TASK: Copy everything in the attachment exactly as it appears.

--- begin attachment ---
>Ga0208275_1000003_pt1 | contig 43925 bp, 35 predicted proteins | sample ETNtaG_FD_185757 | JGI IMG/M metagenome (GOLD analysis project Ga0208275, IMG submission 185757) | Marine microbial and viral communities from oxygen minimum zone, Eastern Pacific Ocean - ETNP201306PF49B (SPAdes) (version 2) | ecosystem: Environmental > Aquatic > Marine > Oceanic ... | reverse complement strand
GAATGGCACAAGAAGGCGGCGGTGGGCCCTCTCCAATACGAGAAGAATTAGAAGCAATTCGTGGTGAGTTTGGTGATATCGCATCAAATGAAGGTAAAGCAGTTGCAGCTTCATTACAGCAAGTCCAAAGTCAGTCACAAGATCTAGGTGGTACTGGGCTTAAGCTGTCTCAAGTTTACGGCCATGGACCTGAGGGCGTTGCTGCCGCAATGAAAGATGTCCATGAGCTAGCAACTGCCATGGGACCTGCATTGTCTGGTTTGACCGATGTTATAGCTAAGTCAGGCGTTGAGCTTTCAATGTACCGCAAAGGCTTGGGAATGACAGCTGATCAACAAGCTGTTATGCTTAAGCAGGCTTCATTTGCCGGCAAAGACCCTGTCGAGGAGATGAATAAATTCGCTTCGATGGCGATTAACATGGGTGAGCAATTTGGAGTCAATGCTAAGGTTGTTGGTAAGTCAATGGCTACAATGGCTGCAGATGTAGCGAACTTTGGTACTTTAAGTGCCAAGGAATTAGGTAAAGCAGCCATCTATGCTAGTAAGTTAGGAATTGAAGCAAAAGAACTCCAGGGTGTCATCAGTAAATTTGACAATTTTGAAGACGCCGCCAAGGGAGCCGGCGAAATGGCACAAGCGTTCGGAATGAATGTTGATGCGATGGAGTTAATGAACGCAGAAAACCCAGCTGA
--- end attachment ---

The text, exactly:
>Ga0208275_1000003_pt1 | contig 43925 bp, 35 predicted proteins | sample ETNtaG_FD_185757 | JGI IMG/M metagenome (GOLD analysis project Ga0208275, IMG submission 185757) | Marine microbial and viral communities from oxygen minimum zone, Eastern Pacific Ocean - ETNP201306PF49B (SPAdes) (version 2) | ecosystem: Environmental > Aquatic > Marine > Oceanic ... | reverse complement strand
GAATGGCACAAGAAGGCGGCGGTGGGCCCTCTCCAATACGAGAAGAATTAGAAGCAATTCGTGGTGAGTTTGGTGATATCGCATCAAATGAAGGTAAAGCAGTTGCAGCTTCATTACAGCAAGTCCAAAGTCAGTCACAAGATCTAGGTGGTACTGGGCTTAAGCTGTCTCAAGTTTACGGCCATGGACCTGAGGGCGTTGCTGCCGCAATGAAAGATGTCCATGAGCTAGCAACTGCCATGGGACCTGCATTGTCTGGTTTGACCGATGTTATAGCTAAGTCAGGCGTTGAGCTTTCAATGTACCGCAAAGGCTTGGGAATGACAGCTGATCAACAAGCTGTTATGCTTAAGCAGGCTTCATTTGCCGGCAAAGACCCTGTCGAGGAGATGAATAAATTCGCTTCGATGGCGATTAACATGGGTGAGCAATTTGGAGTCAATGCTAAGGTTGTTGGTAAGTCAATGGCTACAATGGCTGCAGATGTAGCGAACTTTGGTACTTTAAGTGCCAAGGAATTAGGTAAAGCAGCCATCTATGCTAGTAAGTTAGGAATTGAAGCAAAAGAACTCCAGGGTGTCATCAGTAAATTTGACAATTTTGAAGACGCCGCCAAGGGAGCCGGCGAAATGGCACAAGCGTTCGGAATGAATGTTGATGCGATGGAGTTAATGAACGCAGAAAACCCAGCTGA